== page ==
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What is Addiction?
Addiction is a chronic disease characterized by behavior around a substance or action that is compulsive and difficult to control, despite harmful consequences. The initial decision to engage in this behavior is voluntary for most people, but repeated use can lead to brain changes that challenge an addicted person’s self-control and interfere with their ability to resist intense urges to use. These brain changes can be persistent, which is why addiction is considered a “relapsing” disease—people in recovery are at increased risk for returning to use even after years of abstinence.
How does Addiction Affect the Body?
Most addictive substances and behaviors affect the brain’s “reward circuit” by flooding it with the chemical messenger dopamine. This reward system controls the body’s ability to feel pleasure and motivates a person to repeat behaviors needed to thrive, such as eating and spending time with loved ones. This overstimulation of the reward circuit causes the intensely pleasurable “high” that can lead people to take a drug again and again.
As a person continues to use, the brain adjusts to the excess dopamine by making less of it and/or reducing the ability of cells in the reward circuit to respond to it. This reduces the high that the person feels, compared to the high they felt when first taking the drug—an effect known as tolerance. They might take more, trying to achieve the same dopamine high. It can also cause them to get less pleasure from other things they once enjoyed, like food or social activities.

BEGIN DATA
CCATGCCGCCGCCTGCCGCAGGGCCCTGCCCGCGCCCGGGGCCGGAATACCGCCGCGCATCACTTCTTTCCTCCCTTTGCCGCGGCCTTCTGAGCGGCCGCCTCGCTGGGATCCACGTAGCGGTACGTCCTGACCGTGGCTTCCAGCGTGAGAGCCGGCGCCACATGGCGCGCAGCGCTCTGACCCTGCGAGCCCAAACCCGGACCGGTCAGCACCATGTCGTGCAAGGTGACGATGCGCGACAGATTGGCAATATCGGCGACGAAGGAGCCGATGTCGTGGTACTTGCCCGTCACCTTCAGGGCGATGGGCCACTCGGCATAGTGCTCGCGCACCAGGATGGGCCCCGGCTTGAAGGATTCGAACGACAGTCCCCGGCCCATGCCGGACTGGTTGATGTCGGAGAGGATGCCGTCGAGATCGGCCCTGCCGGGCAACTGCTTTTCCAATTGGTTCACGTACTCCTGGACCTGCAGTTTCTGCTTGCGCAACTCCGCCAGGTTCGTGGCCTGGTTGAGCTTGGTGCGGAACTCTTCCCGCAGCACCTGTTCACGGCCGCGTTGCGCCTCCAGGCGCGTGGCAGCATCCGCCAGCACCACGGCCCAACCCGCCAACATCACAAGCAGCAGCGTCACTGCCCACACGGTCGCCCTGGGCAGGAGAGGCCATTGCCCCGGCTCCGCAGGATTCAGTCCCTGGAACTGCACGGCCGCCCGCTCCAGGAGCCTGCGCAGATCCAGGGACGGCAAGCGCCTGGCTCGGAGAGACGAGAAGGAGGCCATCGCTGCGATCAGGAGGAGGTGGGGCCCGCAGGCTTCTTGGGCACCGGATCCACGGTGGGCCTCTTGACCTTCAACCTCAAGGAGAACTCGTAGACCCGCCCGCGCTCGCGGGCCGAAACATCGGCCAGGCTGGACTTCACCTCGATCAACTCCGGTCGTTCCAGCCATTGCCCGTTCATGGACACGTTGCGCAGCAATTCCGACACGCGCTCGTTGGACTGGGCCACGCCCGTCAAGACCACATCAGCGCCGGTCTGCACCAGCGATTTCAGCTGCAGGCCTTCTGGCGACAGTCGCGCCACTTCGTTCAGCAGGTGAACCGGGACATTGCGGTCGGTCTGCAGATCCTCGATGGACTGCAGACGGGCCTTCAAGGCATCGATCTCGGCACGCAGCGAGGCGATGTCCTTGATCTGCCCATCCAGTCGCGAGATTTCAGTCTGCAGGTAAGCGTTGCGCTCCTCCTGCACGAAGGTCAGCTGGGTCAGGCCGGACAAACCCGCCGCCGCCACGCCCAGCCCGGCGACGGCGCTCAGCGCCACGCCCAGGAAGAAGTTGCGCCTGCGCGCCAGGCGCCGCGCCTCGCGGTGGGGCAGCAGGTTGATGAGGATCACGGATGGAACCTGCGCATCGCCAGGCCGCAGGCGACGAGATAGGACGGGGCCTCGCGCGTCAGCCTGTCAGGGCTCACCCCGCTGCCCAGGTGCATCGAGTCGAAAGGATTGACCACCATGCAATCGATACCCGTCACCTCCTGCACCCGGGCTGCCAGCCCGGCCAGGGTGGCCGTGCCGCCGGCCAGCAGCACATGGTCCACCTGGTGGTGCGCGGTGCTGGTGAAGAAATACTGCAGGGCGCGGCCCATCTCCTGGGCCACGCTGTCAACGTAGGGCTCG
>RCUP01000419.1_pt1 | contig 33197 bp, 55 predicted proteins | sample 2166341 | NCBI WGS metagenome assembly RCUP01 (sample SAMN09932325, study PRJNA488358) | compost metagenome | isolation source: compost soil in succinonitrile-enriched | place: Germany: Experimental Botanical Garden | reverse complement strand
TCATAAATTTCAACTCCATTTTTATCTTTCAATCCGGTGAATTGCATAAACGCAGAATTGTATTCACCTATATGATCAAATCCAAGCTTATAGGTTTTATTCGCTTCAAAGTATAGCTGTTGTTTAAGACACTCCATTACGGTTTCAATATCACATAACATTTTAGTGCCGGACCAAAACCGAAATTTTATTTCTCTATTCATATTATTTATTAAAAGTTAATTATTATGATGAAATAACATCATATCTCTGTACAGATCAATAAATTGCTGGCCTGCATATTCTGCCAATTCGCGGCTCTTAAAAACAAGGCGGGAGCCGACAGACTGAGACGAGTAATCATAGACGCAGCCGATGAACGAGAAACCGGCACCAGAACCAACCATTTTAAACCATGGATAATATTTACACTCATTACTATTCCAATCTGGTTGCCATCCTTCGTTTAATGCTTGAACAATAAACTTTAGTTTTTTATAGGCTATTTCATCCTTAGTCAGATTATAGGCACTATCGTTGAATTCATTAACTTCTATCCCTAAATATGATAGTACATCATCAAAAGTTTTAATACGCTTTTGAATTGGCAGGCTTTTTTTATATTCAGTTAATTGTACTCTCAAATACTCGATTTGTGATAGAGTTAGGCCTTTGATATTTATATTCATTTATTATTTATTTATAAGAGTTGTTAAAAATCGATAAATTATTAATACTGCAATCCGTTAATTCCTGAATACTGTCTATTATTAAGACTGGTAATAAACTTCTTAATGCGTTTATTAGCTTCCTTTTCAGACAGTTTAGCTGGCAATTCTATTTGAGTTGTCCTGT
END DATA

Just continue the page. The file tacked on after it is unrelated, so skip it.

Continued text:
What are the Long-Term Effects of Addiction?
Long-term use also causes changes in other brain chemical systems and circuits as well, affecting functions that include:
Despite being aware of these harmful outcomes, many people who use drugs continue to take them, which is the nature of addiction. Since relapse is common in addiction, therapy is often centered around relapse prevention. As with other chronic health conditions, treatment should be ongoing and should be adjusted based on how the client responds. Treatment plans need to be reviewed often and modified to fit the patient’s changing needs.
A certified addiction counselor can Help with Addictions and Substance Abuse
At Charleston Counseling Center, we understand how challenging recovery can be, but also how much hope there is for living a successful and productive life. Our team of experienced and highly trained therapists can help you take a look at your use and set up a successful plan for sobriety. We accept many major insurance plans and offer evening and weekend appointments for your convenience. Contact us to make an appointment, we are ready to help you on your journey.
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